“We have been following our business plan since 2014 meticulously. Everything we said we would do then, by the grace of God, we have been able to achieve. We believe that we can do more with strategic planning. So, the era of saying that Nigerian airlines are pushover is gone forever. All we need is the enabling environment to perform and I assure you that we will perform far more than your expectations,” Onyema said.
Air Peace had earlier demonstrated its capacity on the South African route when it repatriated over 600 Nigerians for free, during the 2019 xenophobic crisis.
The commercial flight, which departed Lagos at 2 a.m. Thursday, had a fairly large turnout of passengers. It arrived at the OR Tambo International Airport, Johannesburg, at 8:30 am to the traditional water salute.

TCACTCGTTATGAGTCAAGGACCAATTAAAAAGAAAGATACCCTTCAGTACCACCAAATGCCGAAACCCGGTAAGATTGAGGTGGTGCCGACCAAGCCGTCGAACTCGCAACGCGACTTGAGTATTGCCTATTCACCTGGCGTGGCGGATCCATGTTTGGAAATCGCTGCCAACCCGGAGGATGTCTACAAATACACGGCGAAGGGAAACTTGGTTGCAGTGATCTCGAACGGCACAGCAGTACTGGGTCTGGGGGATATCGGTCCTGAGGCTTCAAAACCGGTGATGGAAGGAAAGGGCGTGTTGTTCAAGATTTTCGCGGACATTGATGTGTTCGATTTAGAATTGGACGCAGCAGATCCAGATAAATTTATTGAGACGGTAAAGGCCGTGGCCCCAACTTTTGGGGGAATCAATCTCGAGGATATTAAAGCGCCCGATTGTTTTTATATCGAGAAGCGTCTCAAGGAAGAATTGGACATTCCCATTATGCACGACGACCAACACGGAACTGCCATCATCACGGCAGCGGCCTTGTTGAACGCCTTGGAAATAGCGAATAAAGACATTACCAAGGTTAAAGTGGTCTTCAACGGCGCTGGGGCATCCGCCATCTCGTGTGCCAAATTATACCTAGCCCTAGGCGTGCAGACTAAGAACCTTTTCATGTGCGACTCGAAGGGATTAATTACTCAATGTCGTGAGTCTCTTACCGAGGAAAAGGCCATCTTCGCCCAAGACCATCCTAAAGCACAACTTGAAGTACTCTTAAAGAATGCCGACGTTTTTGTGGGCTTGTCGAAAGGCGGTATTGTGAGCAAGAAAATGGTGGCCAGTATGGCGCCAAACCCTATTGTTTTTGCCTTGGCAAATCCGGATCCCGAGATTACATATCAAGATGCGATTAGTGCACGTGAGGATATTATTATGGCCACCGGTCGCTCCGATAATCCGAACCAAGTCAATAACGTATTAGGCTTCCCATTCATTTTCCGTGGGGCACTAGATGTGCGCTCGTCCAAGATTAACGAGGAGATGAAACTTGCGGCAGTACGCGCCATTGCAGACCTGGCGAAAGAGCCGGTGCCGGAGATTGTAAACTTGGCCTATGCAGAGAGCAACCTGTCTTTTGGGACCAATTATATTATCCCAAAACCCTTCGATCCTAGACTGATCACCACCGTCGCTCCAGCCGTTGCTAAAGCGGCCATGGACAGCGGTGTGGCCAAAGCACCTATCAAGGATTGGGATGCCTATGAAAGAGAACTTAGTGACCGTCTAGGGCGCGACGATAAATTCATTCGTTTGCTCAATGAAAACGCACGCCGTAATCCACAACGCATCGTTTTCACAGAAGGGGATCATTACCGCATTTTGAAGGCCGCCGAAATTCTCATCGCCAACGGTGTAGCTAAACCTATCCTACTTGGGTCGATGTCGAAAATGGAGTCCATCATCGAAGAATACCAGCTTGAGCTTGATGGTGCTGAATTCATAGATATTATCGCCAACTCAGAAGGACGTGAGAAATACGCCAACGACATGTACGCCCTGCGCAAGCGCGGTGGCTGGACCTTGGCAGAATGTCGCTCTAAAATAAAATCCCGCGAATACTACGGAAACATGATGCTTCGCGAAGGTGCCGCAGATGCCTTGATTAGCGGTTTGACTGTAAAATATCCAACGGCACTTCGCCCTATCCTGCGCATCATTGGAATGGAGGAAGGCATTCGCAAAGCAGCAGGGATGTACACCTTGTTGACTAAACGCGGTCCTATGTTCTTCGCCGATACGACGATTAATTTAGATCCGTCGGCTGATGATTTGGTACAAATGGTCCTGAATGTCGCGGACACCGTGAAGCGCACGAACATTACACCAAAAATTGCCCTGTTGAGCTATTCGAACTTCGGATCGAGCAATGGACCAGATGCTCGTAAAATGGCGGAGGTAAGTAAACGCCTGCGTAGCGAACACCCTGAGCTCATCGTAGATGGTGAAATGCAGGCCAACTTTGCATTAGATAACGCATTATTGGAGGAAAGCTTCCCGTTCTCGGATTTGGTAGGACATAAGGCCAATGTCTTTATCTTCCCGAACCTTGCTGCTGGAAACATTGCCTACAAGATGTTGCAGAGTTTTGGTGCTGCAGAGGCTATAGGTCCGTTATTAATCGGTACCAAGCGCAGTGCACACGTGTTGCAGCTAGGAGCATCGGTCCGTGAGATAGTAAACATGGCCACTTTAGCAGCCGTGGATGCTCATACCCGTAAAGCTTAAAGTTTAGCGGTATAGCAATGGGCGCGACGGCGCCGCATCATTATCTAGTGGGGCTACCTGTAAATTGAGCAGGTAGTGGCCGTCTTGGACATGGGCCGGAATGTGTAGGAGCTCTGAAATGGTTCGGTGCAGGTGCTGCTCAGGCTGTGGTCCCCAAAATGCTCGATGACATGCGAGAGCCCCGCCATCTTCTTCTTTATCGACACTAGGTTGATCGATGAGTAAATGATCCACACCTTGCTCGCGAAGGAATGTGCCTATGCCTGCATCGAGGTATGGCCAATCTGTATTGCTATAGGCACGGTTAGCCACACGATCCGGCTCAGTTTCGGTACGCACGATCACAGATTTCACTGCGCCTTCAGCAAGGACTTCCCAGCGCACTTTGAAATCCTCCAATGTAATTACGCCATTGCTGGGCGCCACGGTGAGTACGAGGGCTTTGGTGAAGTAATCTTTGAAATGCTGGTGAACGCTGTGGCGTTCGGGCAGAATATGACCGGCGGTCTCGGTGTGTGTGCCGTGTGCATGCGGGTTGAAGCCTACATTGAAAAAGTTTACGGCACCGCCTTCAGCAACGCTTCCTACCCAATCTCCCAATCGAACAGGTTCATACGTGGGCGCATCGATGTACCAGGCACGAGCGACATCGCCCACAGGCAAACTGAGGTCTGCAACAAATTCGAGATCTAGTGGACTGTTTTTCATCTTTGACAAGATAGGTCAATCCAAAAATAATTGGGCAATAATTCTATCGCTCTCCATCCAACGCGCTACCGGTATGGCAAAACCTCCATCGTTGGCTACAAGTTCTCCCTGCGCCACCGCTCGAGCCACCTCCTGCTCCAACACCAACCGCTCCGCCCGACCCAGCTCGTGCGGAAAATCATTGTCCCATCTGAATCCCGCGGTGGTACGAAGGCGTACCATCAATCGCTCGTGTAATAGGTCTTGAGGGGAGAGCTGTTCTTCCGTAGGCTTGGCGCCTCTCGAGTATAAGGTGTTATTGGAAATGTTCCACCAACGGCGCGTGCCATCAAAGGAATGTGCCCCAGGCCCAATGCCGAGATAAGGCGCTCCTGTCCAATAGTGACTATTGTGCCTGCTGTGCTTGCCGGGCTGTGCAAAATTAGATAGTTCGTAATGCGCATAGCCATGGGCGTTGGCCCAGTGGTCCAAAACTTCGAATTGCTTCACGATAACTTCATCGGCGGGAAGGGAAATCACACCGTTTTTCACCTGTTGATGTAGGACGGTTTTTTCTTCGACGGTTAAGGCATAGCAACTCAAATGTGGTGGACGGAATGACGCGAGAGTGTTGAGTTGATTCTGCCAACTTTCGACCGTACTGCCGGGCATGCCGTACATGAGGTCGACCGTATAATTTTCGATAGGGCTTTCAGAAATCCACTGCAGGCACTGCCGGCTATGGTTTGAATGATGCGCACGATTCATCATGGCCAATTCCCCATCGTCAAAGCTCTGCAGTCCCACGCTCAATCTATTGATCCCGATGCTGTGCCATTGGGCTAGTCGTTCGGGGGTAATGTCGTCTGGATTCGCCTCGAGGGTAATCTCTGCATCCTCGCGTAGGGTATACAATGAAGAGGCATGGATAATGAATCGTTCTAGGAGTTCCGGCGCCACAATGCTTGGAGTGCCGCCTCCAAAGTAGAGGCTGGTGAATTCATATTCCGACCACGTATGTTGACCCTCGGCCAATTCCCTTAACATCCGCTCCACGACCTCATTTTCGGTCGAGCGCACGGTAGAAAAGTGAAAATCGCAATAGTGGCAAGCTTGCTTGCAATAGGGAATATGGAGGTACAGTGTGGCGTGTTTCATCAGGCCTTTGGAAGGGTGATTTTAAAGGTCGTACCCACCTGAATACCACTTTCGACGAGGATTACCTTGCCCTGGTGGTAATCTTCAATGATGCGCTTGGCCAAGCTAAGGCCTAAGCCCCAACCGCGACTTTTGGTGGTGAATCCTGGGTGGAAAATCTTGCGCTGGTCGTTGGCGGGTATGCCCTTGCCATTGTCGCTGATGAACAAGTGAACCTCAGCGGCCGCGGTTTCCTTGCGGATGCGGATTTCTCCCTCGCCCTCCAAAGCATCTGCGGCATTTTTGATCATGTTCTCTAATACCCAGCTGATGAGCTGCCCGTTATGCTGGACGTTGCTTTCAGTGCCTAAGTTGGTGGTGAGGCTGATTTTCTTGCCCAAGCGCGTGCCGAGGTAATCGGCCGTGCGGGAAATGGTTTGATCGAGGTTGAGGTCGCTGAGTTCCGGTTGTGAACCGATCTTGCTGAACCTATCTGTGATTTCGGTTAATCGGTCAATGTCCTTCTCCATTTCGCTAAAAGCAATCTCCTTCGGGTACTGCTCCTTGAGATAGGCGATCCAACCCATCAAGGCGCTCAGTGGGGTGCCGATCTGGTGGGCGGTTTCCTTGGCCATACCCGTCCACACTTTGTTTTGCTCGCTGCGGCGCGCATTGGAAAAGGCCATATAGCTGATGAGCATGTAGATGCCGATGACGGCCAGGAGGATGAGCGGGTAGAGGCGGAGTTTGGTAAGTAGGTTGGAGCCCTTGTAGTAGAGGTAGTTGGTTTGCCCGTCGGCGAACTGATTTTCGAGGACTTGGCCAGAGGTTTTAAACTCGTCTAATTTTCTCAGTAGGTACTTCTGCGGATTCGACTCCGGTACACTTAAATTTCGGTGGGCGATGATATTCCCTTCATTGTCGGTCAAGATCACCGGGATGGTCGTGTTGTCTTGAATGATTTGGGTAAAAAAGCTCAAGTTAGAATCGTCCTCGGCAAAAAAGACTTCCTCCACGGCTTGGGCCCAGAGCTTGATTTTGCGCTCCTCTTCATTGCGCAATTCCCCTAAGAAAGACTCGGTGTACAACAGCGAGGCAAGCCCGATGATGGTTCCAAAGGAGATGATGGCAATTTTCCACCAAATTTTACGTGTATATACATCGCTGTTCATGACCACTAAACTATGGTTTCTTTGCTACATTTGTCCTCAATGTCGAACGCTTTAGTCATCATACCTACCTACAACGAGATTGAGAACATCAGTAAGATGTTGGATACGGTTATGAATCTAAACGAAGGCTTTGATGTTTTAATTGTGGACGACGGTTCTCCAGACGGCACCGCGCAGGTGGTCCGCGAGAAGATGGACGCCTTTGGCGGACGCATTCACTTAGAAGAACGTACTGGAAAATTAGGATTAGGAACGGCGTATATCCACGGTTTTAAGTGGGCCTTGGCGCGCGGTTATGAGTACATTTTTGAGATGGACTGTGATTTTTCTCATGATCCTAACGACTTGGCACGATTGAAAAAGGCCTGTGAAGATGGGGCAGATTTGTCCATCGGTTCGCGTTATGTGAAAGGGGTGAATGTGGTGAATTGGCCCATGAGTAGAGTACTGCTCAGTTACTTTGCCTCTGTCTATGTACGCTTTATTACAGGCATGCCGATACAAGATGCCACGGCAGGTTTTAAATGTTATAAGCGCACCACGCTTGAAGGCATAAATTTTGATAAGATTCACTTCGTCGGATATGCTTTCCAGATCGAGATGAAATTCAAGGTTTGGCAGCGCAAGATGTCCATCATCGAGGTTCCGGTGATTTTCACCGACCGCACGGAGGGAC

“It is not just Air Peace coming to South Africa, but our airline uniting the two countries, deepening trade relations and creating new jobs. To do this, Air Peace needed more manpower both in Nigeria and South Africa. Those are new jobs that we have just created. The more we expand, the greater the opportunities for service providers.
“So, coming to South Africa is a big development in the right direction. South Africans can see Nigerian indigenous carriers bring much love to them, as nationals travel both ways. That can only mean more unity between the two countries,” Olajide said.